By Javier Izquierdo Reyes
While autonomous driving has been a theme originally raised in science fiction, today it is a reality. Although it is still not possible for a vehicle to drive autonomously without a driver, today it is more common to hear about this technology, thanks to companies such as Tesla or Faraday.
But what is an autonomous vehicle and what types of autonomy exist?
Basically, a vehicle with some degree of autonomy that has the ability to take control of certain functions that would traditionally be performed by a human driver. However, the Society of Automotive Engineers (SAE) have established a frame of reference to locate the level of autonomy that a car can have, which can go from level 0, to level 5 (still non-existent).
Figure 1 shows the six different types of autonomy established and agreed by the SAE to classify autonomous vehicles.
A bit of history regarding autonomous driving
In recent years, there has been a renewed interest in making autonomous vehicles a tangible reality in the world’s vehicle fleet. This is due to the fact that computing power has increased in recent years, which allows for more information processing in less time.
The first approaches to autonomous driving started in the 80s. One of the first efforts was the autonomous land vehicle based on a neural network  (ALVINN was its acronym). In 2004, the Department of Defense of the United States promoted the DARPA Grand Challenge, in which the development of autonomous technology was strongly promoted, with Stanford University winning the first event.
Currently, the automotive industry has ventured into the research and development of this technology, however, companies such as Uber or Google through its subsidiary Waymo, are developing both hardware and software for autonomous vehicles, in trend with autonomous technology being a field that has sparked the generation of new companies around the world.
First steps of autonomous driving in Mexico
In Mexico, autonomous driving systems are little known by the general public because level 3 autonomy technology vehicles are too expensive and there is not a great offer yet. However, more and more companies are introducing their vehicles with level 2 autonomy, including greater assistance systems for the driver, such as fatigue detection systems, emergency self-braking, intelligent speed control, among others.
On the other hand, local legislation has not encouraged the implementation of higher levels of technology, or safety, in vehicles sold in the Mexican market, contrary to what occurs in the global market, especially in countries such as the United States or the European Union.
From the technological point of view, autonomous driving is a challenge that can be solved with existing technologies such as cameras, radars, lasers, GPS, and so on. And, although the country’s infrastructure represents another great challenge, Mexican engineering in Artificial Intelligence may be able to achieve a level 4 of autonomous driving.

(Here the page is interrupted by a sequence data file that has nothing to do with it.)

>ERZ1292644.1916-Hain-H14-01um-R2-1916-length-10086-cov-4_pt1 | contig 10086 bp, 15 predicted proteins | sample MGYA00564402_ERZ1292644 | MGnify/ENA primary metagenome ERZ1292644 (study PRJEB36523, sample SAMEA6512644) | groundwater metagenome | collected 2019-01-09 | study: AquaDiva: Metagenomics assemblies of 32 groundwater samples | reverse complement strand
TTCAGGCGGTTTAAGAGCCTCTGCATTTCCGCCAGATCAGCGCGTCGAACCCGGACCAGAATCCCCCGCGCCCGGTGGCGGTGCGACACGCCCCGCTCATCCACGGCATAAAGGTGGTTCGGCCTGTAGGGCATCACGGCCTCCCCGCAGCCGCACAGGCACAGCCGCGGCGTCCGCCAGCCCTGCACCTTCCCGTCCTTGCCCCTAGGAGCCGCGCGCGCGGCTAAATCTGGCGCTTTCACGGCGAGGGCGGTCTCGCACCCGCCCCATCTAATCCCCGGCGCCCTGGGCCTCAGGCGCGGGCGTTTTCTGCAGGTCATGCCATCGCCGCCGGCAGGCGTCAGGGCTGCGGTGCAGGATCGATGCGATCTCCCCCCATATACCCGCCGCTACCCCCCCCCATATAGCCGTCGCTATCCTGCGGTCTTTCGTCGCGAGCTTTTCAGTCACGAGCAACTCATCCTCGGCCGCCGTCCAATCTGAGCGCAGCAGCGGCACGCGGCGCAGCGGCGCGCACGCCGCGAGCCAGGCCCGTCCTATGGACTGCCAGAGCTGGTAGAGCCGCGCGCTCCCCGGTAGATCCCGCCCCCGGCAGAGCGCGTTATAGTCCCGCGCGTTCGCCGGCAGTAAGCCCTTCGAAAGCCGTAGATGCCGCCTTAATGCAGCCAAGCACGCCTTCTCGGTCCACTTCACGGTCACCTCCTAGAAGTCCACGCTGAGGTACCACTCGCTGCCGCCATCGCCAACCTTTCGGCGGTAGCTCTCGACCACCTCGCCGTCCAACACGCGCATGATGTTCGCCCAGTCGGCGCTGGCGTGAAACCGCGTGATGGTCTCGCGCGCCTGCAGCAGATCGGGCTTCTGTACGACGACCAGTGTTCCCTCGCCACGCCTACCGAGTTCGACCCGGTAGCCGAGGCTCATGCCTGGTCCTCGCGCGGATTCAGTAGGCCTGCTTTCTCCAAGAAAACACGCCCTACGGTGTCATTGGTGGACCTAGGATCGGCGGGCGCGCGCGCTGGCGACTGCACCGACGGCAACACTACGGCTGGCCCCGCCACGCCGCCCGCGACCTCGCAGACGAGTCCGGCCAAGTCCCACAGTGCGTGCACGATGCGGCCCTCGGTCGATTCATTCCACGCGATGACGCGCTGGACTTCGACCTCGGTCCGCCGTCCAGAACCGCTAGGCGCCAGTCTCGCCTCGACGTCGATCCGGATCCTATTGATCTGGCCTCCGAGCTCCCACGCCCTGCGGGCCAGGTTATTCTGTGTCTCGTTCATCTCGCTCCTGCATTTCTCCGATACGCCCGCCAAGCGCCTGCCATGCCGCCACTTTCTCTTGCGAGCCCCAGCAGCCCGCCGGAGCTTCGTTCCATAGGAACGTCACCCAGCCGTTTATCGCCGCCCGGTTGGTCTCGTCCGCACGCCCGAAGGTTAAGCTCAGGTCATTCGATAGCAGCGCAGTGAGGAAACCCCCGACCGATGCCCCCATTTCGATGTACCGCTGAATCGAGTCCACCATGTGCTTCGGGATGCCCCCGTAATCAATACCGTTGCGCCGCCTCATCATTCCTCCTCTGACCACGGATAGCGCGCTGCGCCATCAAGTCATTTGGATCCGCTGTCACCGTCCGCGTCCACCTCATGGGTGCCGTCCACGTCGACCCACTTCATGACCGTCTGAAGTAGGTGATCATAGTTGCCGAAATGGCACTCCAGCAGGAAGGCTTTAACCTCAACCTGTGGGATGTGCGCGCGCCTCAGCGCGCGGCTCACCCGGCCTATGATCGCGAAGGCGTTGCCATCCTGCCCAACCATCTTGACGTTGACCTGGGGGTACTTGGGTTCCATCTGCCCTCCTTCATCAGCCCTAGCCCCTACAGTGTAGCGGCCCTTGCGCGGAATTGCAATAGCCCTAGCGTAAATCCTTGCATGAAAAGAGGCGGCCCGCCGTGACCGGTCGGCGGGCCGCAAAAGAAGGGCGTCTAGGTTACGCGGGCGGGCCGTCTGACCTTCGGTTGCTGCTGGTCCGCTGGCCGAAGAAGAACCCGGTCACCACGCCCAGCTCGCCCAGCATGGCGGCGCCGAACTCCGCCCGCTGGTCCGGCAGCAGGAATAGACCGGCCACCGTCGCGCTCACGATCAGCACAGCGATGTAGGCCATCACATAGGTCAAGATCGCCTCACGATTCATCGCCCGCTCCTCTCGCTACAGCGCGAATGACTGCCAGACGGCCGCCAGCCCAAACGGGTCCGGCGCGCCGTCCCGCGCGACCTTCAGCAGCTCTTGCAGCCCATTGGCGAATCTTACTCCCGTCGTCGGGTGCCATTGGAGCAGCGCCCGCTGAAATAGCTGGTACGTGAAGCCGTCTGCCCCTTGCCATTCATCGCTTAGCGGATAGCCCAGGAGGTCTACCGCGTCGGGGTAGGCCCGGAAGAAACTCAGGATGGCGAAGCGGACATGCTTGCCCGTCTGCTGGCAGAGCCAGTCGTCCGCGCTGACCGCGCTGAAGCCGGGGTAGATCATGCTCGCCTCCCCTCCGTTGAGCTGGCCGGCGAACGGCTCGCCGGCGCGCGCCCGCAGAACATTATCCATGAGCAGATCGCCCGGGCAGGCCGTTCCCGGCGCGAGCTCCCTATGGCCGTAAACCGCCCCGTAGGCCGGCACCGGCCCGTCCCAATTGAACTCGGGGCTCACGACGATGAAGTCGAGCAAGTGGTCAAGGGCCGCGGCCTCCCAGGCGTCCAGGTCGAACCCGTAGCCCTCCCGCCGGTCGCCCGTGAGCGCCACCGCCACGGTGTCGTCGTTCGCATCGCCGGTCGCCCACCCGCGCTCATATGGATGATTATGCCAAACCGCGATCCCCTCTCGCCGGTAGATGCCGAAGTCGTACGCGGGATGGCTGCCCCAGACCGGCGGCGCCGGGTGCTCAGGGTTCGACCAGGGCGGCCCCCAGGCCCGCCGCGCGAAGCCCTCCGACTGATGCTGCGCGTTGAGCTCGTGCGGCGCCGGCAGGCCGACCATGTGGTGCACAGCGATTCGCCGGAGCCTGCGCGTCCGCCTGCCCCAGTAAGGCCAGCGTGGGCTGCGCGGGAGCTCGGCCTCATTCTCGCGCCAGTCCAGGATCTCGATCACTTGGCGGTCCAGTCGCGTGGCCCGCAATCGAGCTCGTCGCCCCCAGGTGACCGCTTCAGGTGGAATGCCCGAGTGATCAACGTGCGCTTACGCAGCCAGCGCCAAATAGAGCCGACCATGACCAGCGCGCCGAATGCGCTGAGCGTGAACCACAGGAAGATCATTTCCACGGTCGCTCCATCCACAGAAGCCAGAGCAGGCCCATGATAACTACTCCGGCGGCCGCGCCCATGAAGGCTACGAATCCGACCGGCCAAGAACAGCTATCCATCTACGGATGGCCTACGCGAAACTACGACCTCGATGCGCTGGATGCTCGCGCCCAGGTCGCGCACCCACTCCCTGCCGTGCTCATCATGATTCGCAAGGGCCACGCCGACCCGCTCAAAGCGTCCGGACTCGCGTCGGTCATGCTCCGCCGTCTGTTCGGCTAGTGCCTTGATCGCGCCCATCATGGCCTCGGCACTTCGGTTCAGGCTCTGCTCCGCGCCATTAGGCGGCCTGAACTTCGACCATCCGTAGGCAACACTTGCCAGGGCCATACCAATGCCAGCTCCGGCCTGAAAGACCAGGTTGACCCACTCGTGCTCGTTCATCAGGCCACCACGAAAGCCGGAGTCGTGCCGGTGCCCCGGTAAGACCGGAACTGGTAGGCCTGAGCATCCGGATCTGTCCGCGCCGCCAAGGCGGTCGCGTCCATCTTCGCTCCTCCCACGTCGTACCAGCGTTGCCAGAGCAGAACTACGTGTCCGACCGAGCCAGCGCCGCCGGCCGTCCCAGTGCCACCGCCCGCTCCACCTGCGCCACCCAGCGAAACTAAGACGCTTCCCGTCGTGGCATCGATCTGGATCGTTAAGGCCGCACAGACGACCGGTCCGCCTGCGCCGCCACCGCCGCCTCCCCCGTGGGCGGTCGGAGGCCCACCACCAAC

The opportunity for Mexico
An autonomous vehicle test was carried out by Dr. Raúl Rojas, who, together with his team, developed a vehicle at the Free University of Berlin  that was tested on a trip from Nogales, Sonora to Mexico City in a totally autonomous way, reaching speeds of up to 170 kilometers per hour. In an effort to promote and adapt smart vehicles to our country, Dr. Raúl Rojas gave, to several Mexican universities, free prototypes at scale for tests and development of algorithms in order to enable Mexican technology and new companies to grow.
Universities and research centers in Mexico are creating clusters to compete globally in this area. Tecnológico de Monterrey is carrying out various research and development projects in its different campuses. In Mexico City, for example, the ADMAS project  seeks to improve and adapt smart vehicles’ systems to the Mexican market, as well as to understand the acceptance of such technology by Mexican users.
While most automotive companies have announced the launch of their autonomous prototypes for 2020 in developed countries, the reality is that there will be a gradual transition in countries like Mexico, where massive use of autonomous vehicles will take more time. However, hardware and software development, or the paradigm shift in terms of the automobile use opens a wide range of possibilities that can be exploited by Mexico, the seventh vehicle assembly power in the world.
The author of this article is an Engineer in Communications and Electronics from the Instituto Politécnico Nacional. He is currently studying his PhD in Engineering Sciences at Tecnológico de Monterrey, Campus Ciudad de México. He is a professor and coordinator of Borregos CCM Electratón and EcoShell racing teams, and he is in charge of the ADMAS Project, with an interest in robotic vision, machine learning, telecommunications and mechanisms applied to smart vehicles. He has participated in various national and international forums and congresses. email@example.com
 D. a Pomerleau, “Alvinn: An autonomous land vehicle in a neural network,” Adv. Neural Inf. Process. Syst. 1, pp. 305-313, 1989.
 R. Rojas and J. Rojo, “Spirit of Berlin: An Autonomous Car for the DARPA Urban Challenge Hardware and Software Architecture,” retrieved Jan, pp. 1-25, 2007.
 J. Izquierdo-Reyes, R. A. Ramirez-Mendoza, M. R. Bustamante-Bello, S. Navarro-Tuch, and R. Avila-Vazquez, “Advanced driver monitoring for assistance system (ADMAS),” Int. J. Interact. Des. Manuf., Sep. 2016.